p.s. There isn’t much written about marketing ops for nonprofits, despite the fact that so many of us are doing it. 🤦🏽♀️ So if you’re not familiar with the term, here’s a helpful sector-agnostic explanation.
2. System Optimization
We all have that laundry list of tasks/projects that never gets tackled because those items never take priority. Well if work is slowing down, this may be our moment.
For me, that’s a mix of data cleanup and streamlining. But it’s also making sure that the staff relying on our database and email marketing platforms are using those platforms to the best of their ability. Whatever we can do to make staff’s tech lives easier right now, the better.
3. Pipeline Reports
So many orgs are taking some big hits when it comes to revenue. We can begin to prepare by revisiting those early forecasts and making adjustments.
Obviously, we won’t know how bad things are till we’re there. The projections will be demoralizing, and feel impossible. But for orgs in planning mode (re-evaluating grant applications, converting fundraisers to virtual events, cutting back on appeals, etc…) we need some sort of target to help focus any future development efforts. It’s also possible that your org applies for COVID grants soon, which you’ll want to include in a more realistic pipeline.
p.s. I’m sure there are more COVID grants out there, but the Candid resource page may be a good place for your devo team to start searching.
This sector is in a battle to keep the lights on. And as the gatekeeper for Salesforce or any of your org’s fancy systems, you may be required to find some cost savings. Get in touch with your account reps and see what they’re offering nonprofits as far as billing and grace periods (if you need them). And if there are any funds to be spared by doing some storage cleanup, or identifying free offerings to leverage your current platforms, go for it.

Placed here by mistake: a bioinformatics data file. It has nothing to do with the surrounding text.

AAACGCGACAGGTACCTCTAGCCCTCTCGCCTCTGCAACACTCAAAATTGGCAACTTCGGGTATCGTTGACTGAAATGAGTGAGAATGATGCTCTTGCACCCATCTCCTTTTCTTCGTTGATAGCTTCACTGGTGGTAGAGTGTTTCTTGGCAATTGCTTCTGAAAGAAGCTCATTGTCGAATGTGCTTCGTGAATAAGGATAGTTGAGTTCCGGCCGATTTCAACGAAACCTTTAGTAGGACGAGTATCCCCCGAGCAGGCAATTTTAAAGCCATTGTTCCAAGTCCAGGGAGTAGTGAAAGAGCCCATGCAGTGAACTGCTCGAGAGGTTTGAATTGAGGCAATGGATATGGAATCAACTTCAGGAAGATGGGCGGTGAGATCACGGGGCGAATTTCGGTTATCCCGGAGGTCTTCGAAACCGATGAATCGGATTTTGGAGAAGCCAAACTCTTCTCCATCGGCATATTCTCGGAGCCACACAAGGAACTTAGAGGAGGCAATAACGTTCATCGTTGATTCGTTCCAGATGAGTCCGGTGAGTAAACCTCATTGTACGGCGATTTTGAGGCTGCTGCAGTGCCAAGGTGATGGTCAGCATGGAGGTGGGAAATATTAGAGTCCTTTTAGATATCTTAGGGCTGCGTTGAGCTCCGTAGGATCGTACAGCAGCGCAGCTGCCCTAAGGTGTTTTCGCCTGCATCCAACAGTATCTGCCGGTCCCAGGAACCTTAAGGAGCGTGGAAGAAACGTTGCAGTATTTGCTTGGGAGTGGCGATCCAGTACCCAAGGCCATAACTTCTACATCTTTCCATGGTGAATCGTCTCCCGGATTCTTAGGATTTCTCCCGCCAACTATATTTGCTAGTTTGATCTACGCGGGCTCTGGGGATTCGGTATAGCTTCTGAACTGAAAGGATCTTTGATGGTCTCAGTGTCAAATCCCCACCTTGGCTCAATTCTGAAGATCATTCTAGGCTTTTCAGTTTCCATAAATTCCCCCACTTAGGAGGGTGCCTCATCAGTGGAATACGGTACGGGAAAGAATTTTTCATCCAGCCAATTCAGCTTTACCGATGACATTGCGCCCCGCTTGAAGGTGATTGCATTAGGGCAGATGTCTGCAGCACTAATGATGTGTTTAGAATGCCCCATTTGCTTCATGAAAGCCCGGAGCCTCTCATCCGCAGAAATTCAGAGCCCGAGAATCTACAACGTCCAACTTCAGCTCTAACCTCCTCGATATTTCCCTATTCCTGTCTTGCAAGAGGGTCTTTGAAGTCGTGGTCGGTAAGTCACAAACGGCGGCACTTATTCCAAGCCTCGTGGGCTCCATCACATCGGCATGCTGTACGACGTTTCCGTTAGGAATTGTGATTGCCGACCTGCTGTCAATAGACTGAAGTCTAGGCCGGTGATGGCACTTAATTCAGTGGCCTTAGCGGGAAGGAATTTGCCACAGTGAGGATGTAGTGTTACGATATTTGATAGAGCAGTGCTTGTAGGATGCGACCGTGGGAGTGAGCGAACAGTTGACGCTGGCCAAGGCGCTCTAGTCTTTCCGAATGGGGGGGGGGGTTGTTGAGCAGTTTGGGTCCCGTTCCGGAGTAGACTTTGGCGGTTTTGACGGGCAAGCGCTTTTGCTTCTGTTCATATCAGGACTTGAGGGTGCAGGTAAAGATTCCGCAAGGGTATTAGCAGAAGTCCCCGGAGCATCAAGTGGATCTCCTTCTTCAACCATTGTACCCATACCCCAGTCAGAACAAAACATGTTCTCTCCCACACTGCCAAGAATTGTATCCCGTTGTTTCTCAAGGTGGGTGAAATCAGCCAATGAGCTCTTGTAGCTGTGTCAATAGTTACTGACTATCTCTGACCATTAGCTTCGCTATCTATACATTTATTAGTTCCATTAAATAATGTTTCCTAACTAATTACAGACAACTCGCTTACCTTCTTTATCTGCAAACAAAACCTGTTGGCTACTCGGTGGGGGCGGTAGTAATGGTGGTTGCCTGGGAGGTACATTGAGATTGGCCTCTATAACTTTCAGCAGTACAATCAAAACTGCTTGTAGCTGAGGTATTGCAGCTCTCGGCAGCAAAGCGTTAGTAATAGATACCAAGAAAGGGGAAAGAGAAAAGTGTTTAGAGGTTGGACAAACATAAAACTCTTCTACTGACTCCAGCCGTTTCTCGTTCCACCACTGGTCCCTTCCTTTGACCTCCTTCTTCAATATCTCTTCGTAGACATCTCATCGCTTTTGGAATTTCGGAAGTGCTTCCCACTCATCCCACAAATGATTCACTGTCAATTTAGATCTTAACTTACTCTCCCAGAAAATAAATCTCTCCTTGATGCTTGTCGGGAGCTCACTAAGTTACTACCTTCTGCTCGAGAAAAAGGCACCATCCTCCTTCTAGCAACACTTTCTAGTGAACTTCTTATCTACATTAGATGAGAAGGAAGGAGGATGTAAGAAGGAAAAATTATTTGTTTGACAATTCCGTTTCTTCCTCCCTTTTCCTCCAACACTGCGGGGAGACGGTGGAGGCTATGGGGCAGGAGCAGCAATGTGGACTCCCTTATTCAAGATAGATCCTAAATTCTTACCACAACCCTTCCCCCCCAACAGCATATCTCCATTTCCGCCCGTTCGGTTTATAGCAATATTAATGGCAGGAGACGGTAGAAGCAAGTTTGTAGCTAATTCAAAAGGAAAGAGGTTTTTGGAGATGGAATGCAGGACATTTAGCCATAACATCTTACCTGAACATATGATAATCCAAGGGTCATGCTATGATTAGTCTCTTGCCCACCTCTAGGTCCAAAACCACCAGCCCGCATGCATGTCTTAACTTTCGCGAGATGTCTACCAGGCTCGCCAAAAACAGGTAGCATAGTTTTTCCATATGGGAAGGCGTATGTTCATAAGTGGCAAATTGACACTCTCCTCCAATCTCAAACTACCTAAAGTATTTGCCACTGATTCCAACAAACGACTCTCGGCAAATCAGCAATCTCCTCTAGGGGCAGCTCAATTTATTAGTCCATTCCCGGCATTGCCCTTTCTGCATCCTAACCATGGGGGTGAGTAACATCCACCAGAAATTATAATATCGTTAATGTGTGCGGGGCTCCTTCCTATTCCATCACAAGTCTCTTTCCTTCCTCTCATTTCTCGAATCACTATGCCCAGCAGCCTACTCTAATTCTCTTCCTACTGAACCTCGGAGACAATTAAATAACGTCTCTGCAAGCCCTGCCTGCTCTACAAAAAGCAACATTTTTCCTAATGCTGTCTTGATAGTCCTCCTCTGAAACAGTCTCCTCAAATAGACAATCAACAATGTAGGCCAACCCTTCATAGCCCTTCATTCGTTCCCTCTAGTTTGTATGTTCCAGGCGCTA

It’s amazing what us nonprofit peeps can finagle when we need a free thing.
5. Data Analysis.
Seek to understand the impact of this chaos across all your org’s functions. Fundraising and pipeline report analysis is one critical area. But understanding the toll on your org’s programs can open up important conversations around if and how to sustain certain offerings. It may even push your org to adopt procedures that expand your current constituent base, or help you deepen your existing relationships.
p.s. For any orgs relying on coronavirus data, or for any curious data nerds, Salesforce/Tableau has a global COVID data hub. You can check that out here.
Documentation is usually at the end of our to-do list, because normally, other things take priority. But as long as work has slowed during the pandemic, this is a great time to work on that internal or end-user documentation for your CRM, email marketing platform, etc….
To wrap this up…we are people first.
A lot of us are scared. We can only do our best right now. Keep that in mind as you bring ideas to your org, deal with your fellow anxious colleagues, struggle to find your work-from-home groove, or as you sit in your own feelings.
And above all, let’s seriously do our best to stay connected with each other.